Scheduled to play a February show at Murfreesboro’s 527 Main Street, Project/Object canceled it and several other shows on the southern end of their tour due to what they call a flagging economy.
’We had a really great offer for a great show in Murfreesboro, but I’m a little chilled by what’s been going on with the economy in North Carolina, South Carolina, Georgia, and these other places where we were going to play. Clubs are closing, or just closing for part of the week now, and some clubs are offering far fewer guarantees,’ Project/Object guitarist Andr’ Cholmondeley said.
Though the show has been cancelled, Cholmondeley said they hope to visit in the spring, with more shows in the South around April and May.
Adding to its problems, Project/Object has also had to deal with constant legal threats. A Frank Zappa tribute band made up of not only fans but also alumni of Zappa’s touring and recording lineups, the band is constantly at odds with Adelaide Gail Zappa, the artist’s second wife and widow.
’She is the executor of Frank’s will, and we respect that. Unfortunately, that role has been abused, I think, and so do most observers. We get a threat or lawsuit letter just about every year, every time we tour,’ Cholmondeley said.
At the heart of the dispute is the wording of U.S. copyright law and the American Society of Composers, Authors and Publishers (ASCAP) licensing agreement.
’She is the owner of the copyright, and if I were to release any music on a record, I’d have to pay royalties. I’m fine with that. . . . I think one of the problems is she tries to add more on to that. She sends us letters about getting permission to play the music, and there’s no such thing in U.S. law. You don’t need permission to do Beethoven, John Coltrane, Zeppelin or any of that. All you need to do is pay the ASCAP dues, and every major club has paid those dues,’ Cholmondeley said.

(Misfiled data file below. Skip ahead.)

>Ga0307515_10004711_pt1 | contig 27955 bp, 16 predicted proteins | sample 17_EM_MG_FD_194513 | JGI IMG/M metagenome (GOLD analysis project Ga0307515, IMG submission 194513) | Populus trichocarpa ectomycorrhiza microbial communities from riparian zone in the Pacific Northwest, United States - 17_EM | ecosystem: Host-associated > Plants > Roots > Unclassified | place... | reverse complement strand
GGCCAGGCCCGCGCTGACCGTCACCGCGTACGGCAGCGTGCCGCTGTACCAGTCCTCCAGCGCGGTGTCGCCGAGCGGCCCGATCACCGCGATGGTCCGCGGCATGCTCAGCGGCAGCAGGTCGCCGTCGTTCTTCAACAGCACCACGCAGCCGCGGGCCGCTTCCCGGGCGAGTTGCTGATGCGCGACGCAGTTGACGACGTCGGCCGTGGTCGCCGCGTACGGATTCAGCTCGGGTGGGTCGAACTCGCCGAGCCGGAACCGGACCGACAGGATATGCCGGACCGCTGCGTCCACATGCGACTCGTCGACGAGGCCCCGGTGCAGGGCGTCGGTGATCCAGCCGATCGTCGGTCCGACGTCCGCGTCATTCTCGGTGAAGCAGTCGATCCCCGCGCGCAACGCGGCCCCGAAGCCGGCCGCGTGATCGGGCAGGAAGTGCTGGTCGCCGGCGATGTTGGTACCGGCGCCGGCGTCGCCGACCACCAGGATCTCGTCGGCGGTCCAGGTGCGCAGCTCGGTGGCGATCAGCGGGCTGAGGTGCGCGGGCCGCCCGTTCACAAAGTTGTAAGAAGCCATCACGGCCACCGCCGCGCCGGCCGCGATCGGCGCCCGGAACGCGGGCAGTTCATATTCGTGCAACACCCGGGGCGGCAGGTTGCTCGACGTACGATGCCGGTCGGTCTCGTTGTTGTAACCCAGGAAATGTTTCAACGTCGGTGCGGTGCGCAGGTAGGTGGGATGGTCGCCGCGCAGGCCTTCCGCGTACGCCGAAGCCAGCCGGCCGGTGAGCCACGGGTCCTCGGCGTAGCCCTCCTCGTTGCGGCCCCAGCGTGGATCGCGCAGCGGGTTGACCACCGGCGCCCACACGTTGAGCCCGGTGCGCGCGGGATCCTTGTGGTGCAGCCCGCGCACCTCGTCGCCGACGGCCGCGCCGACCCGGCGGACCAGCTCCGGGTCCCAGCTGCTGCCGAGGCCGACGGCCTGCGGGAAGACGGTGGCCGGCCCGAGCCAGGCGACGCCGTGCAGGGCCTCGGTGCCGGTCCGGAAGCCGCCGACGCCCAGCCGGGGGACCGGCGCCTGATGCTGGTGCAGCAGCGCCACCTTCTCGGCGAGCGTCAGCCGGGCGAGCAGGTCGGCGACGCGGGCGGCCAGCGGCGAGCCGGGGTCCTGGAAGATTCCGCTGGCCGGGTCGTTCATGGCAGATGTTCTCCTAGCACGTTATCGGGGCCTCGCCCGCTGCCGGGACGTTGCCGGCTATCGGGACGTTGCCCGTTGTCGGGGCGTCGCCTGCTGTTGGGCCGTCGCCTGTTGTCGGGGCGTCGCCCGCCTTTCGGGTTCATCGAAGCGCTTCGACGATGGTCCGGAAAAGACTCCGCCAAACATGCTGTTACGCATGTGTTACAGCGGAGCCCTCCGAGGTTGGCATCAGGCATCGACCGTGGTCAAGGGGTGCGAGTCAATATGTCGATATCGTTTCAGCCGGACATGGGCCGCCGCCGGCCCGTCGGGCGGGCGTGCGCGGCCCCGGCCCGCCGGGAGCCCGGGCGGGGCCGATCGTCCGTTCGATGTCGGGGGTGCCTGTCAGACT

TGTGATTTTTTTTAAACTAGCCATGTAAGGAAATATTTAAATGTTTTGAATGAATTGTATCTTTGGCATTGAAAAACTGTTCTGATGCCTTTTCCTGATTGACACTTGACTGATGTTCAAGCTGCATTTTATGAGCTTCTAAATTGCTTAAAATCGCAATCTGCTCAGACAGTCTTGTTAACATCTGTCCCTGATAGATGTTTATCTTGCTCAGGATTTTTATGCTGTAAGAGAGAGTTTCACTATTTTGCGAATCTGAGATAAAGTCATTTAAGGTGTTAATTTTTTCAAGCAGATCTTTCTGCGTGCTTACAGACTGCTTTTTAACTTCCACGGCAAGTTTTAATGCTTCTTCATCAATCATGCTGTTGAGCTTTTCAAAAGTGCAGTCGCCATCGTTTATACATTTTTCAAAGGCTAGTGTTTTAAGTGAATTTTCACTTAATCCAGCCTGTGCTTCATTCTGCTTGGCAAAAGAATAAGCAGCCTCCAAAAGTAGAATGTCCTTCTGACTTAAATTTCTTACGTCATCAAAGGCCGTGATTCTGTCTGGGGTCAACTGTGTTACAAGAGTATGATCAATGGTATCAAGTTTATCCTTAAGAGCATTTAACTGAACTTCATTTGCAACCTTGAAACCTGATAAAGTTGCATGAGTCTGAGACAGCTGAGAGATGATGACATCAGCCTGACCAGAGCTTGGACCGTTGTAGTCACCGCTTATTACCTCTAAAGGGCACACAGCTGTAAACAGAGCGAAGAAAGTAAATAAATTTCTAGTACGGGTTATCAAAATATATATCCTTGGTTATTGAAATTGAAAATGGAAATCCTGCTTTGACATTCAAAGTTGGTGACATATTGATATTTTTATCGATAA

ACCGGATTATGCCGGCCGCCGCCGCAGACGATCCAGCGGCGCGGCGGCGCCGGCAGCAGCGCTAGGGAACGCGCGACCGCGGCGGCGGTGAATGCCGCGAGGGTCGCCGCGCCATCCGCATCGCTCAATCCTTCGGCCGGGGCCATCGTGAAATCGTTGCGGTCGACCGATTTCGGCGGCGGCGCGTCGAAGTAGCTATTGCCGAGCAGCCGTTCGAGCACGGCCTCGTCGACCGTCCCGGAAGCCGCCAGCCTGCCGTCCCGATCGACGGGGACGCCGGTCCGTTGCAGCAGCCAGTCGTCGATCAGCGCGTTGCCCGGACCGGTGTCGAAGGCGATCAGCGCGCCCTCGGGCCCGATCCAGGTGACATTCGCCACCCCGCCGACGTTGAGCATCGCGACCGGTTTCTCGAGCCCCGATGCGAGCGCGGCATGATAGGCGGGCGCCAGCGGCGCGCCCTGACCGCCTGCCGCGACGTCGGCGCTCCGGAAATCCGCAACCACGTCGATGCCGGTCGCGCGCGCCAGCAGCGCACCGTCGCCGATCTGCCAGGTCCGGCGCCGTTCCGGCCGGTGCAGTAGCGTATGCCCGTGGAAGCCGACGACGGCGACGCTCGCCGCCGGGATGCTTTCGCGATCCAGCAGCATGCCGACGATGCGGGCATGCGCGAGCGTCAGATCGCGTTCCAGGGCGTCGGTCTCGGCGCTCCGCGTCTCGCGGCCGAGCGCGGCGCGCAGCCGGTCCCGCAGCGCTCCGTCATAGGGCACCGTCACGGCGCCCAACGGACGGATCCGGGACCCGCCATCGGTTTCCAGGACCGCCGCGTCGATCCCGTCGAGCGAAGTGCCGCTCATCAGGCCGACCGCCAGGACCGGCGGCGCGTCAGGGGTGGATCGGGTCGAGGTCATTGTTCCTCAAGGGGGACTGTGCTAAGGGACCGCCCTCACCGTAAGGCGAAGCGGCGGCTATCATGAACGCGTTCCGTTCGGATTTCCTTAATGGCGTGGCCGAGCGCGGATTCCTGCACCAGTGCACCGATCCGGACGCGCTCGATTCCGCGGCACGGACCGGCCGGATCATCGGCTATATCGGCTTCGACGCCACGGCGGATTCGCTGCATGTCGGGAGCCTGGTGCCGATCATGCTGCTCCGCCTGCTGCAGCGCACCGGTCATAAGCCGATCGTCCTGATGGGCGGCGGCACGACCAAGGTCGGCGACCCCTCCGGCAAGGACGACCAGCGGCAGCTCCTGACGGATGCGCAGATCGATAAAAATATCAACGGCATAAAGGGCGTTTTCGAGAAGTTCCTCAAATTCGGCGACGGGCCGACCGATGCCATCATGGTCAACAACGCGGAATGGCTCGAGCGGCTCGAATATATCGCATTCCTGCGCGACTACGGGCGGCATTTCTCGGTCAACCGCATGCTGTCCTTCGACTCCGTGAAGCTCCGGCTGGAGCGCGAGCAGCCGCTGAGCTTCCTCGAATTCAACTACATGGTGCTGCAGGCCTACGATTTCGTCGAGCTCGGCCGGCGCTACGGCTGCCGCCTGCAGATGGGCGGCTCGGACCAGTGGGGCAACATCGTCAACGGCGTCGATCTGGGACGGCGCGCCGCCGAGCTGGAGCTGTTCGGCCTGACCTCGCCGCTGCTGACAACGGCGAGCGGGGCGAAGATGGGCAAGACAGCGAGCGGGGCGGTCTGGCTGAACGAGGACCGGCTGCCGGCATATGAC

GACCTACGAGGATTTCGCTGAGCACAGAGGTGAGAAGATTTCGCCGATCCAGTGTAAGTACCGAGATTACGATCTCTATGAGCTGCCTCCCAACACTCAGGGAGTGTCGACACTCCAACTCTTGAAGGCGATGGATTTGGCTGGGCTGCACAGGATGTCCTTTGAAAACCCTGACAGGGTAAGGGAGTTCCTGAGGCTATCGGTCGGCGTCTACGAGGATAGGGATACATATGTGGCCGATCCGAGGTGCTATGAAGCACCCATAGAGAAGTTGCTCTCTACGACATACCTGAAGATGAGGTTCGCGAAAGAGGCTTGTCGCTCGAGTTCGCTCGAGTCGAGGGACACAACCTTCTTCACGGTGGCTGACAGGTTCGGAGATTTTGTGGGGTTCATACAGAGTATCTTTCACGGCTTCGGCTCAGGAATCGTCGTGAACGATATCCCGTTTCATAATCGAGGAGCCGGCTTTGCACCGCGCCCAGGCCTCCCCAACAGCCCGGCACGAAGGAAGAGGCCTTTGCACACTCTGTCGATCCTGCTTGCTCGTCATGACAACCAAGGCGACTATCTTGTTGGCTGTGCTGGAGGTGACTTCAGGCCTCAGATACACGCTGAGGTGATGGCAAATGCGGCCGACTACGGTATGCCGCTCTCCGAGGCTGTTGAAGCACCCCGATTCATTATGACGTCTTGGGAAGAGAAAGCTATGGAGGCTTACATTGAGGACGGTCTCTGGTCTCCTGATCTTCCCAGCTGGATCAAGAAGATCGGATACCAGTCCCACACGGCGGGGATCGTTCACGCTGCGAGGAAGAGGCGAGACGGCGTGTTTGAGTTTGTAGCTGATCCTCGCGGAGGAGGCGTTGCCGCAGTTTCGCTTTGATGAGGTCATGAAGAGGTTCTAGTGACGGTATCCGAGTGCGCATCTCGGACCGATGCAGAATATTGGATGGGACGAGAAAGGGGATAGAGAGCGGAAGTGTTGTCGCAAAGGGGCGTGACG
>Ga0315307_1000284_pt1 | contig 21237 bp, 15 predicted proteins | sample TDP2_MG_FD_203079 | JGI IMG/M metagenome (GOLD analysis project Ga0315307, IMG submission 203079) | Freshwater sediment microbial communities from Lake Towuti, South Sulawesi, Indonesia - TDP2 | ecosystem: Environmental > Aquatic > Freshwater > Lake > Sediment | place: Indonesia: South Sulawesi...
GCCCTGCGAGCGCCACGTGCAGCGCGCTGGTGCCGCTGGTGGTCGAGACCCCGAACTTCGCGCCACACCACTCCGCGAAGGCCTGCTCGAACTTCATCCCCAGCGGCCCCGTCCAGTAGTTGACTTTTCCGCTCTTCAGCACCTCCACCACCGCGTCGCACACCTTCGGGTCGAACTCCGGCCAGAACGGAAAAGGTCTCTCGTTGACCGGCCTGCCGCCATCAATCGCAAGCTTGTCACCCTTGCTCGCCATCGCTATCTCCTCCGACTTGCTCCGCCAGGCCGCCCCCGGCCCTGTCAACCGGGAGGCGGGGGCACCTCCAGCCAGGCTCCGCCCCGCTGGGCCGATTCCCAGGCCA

The ASCAP Web site’s wording of the licensing agreement backs up Cholmondeley’s argument. It states: ’ASCAP licenses the right to perform songs and musical works created and owned by songwriters, composers, lyricists and music publishers who are ASCAP members . . .’
Still, Gail Zappa has pursued bands like Project/Object for using and performing Frank Zappa’s music. Several blogs and Zappa fan sites say that a Boston club canceled a Project/Object show in the wake of her legal threats.
Regardless, Cholmondeley said that band has been together for roughly 15 years now, and her threats are often ’thrown out or ignored.’
The band grew out of a party Cholmondeley threw every year on Dec. 21, Frank Zappa’s birthday, in which he and his friends listened to Zappa’s music for 24 hours straight. Eventually, his band began learning Zappa songs to play at the party, growing still larger until they had to move it to a local venue in New Brunswick, NJ.
Project/Object as it is today is in large part a result of Cholmondeley’s connection to Zappa alum Ike Willis, who still plays with the band and helped connect the members to other fans and former band members.
Project/Object features a varying bill of guest members including ’around 20 of Zappa’s alumni and associates,’ Cholmondeley said. The current lineup includes himself, Dave Johnsen, Eric Svalg’rd, Eric Slick, Robbie Mangano, and, more often than not, Ike Willis.
’He really had a sixth sense when he picked up musicians . . . that’s what was amazing about Zappa, he found the best of the best,’ Cholmondeley said.
Despite the threats and despite the economy, the band has no plans to stop any time soon. For the members of Project/Object, their entire motivation can be linked to Zappa’s fabled final request’’Play my music.’
And so they will.